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Freelance Idea Roundup Monday - March 10th 2008 | Freelance Sprout | Find, Start, and Grow Your Dream Freelance Business
Read the six part series on creating a freelance business plan
 

Freelance Idea Roundup Monday - March 10th 2008

Date March 10, 2008


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My apologies for getting this out so late. Today’s three ideas are an eclectic mix of freelance opportunities. If you have any experience running one of these businesses, please let me know. I’d love to hear from you.

Database Web Designer

Don’t like the design as much as the technical side of Web development? This is the perfect niche for someone who enjoys putting together fully automated Websites.

This opportunity doesn’t require you to program databases from scratch. Database applications are all over the Web. You can download most on a trial basis. At that, many are in the $100 or less range. You might want to focus in certain industries or with specific applications.

Many small businesses want to update contact information or employee listings. Others want a directory they can post online and update as often as necessary. Your skill will be in providing quick solutions at an affordable price. Stick to well developed and supported applications.

If you plan to focus on a handful of solutions, learn everything you can about each software package. Learn how to install each package on Windows and Linux/Unix platforms. Another option is to find a reliable, and cost effective, host who will let you setup Web databases. Most good shared hosting providers allow you to setup several databases.

This is an option you can offer your clients if their current host does not provide the option or their prices are too high. Visit www.HotScripts.com to search for affordable database application solutions.

Freelance Bookkeeper

In my prior life, I was a financial analyst. Anything dealing in spreadsheets and numbers gets me excited.

Complex tax laws and record keeping are creating a demand for bookkeepers who are proactive, efficient, and organized. Small business owners, in particular, use bookkeeping services to keep up with the ever accounting details they don’t have time for.

Your clients will need help with financial report preparation, payroll, billing, accounts payable, accounts receivables, and bank reconciliation.

The difference between a bookkeeper and an accountant is that an accountant will analyze the numbers, offer advice, and make recommendations. Anything else—correct me if I’m wrong—can be done by a bookkeeper.

You’ll need a good desktop computer or laptop with the required accounting software.

Charging for your services will vary according to the extent of the project, but fees typically fall in the $35 to $55 per hour range. To optimize your billable time, charge clients a monthly retainer fee which includes a fixed number of transactions.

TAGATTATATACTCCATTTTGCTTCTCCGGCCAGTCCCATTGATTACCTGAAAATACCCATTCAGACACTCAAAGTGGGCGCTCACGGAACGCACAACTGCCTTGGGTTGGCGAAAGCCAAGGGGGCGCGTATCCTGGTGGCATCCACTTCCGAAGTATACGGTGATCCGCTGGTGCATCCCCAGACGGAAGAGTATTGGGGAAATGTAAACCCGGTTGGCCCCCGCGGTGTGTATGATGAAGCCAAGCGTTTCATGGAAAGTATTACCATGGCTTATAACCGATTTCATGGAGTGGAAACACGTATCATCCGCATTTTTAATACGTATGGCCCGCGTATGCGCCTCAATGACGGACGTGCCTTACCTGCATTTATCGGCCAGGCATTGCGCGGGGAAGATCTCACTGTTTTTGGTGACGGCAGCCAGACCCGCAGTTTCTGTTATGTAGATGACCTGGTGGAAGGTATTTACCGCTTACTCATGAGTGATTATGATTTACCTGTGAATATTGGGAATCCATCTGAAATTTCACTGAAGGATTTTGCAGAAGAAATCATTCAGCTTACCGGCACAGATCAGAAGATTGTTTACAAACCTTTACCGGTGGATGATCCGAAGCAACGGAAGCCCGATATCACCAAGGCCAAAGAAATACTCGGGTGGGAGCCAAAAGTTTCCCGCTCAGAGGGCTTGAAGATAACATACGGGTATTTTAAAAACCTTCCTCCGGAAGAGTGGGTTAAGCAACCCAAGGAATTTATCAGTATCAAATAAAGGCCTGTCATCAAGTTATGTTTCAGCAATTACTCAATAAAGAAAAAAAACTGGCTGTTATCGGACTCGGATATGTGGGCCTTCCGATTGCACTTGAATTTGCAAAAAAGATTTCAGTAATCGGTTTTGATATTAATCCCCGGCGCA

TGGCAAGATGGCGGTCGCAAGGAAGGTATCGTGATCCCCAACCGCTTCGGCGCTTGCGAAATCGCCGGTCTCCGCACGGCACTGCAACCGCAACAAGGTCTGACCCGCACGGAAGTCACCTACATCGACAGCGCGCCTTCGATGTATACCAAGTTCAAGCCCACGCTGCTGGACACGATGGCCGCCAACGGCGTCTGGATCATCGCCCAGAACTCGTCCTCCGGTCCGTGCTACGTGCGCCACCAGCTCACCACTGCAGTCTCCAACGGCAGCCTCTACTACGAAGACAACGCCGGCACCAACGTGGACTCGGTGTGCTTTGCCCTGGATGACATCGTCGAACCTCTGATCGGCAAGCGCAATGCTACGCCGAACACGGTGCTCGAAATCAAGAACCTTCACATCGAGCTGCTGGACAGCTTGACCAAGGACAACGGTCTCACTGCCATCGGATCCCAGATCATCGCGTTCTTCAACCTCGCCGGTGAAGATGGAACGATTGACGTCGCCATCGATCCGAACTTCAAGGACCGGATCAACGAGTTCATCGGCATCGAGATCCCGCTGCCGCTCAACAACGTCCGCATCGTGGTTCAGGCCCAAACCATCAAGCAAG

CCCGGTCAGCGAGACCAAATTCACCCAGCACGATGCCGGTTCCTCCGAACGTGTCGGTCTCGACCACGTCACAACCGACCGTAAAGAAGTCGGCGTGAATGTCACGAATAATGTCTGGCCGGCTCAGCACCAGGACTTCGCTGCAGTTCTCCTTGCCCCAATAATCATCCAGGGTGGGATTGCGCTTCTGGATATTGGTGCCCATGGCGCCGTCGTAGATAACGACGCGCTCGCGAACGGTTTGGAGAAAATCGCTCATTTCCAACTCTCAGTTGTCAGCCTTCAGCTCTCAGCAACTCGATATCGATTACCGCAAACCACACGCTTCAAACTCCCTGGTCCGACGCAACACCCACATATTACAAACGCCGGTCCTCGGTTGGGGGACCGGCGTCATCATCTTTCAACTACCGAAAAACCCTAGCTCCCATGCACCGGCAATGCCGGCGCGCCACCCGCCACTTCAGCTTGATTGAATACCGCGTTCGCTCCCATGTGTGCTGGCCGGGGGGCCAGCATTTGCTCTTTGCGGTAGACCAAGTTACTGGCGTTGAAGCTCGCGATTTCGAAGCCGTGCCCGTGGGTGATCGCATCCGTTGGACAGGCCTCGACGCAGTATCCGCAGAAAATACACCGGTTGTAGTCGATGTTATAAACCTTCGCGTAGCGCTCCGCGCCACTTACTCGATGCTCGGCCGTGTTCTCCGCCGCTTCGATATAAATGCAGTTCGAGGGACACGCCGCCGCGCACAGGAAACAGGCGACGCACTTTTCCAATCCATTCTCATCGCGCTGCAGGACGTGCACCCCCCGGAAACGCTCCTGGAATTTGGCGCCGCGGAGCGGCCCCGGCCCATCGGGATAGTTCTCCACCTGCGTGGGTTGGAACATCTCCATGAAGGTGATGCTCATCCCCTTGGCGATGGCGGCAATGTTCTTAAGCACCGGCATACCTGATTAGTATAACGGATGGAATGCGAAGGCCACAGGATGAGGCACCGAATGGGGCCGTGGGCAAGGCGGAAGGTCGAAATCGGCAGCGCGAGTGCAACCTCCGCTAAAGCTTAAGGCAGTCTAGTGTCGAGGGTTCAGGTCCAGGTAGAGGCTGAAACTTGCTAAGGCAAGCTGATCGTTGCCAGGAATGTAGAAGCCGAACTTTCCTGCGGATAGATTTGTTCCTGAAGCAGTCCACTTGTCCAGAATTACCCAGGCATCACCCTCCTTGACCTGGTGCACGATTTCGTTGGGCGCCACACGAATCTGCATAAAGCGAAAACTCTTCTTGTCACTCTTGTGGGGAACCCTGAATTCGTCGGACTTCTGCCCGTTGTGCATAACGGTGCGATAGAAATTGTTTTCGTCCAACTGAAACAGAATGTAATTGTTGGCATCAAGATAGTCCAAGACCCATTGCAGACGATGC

Even though you don’t need any prior experience, you should at least have a basic knowledge of bookkeeping principles, legal and tax knowledge, and a command of a common accounting package.

If you like numbers and enjoy working independently to solve problems, bookkeeping may be a great career for you.

Freelance Newsletter Writer/Designer

The purpose of a newsletter is to provide interesting, informative, and engaging information. 

You will contact local businesses and nonprofit organizations to design, write, and distribute a monthly newsletter. You either need to have graphic design, layout, and writing skills or be able to outsource those functions while you focus on the sales and marketing.

More than likely, your clients will already have a subscriber/distribution list so you can focus the bulk of your efforts on the publishing process.

There are two ways to charge for newsletter publishing—by the page or by the hour. From my research, hourly rates start in the $40 range and can go as high as $100+ per hour.

Potential clients include banks, hospitals, doctor offices, insurance agents, real estate agencies, homeowner’s associations, churches, and more.

You will need a powerful computer with desktop publishing software. You might also want to invest in a good color laser printer for newsletter drafts. But, if you’re going to spend money, invest in the computer part first.

The challenge to this business is coming up with quality information and design every month for multiple clients. If you like to write, but you’re short on design skills, you can team up with a designer to offer a finished product.

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Related posts:

  1. Freelance Idea Roundup Monday
  2. Freelance Idea Monday - Creativity Consulting
  3. Marketing your Freelance Services with an eNewsletter

2 Responses to “Freelance Idea Roundup Monday - March 10th 2008”

  1. Nate said:

    Excellent post! I was in that same boat in that everyone asked what I did for work and I would say I’m a “Web Designer” because that is the popular phrase.

    When in fact I really don’t like designing websites! I consider myself to be a web developer although some would say the same… they are completely different.

    My talents are in php/mysql/ajax etc… I carved out my niche by using pre-made templates / software etc.. and then customizing them for a clients solution…

    So all you people out there that like to make sites… but aren’t really a design oriented person there is room in the market for you.

  2. Jerret said:

    Thanks, Nate. I’m glad you liked the post. Thanks also for the shout out to all the readers.

    -Jerret

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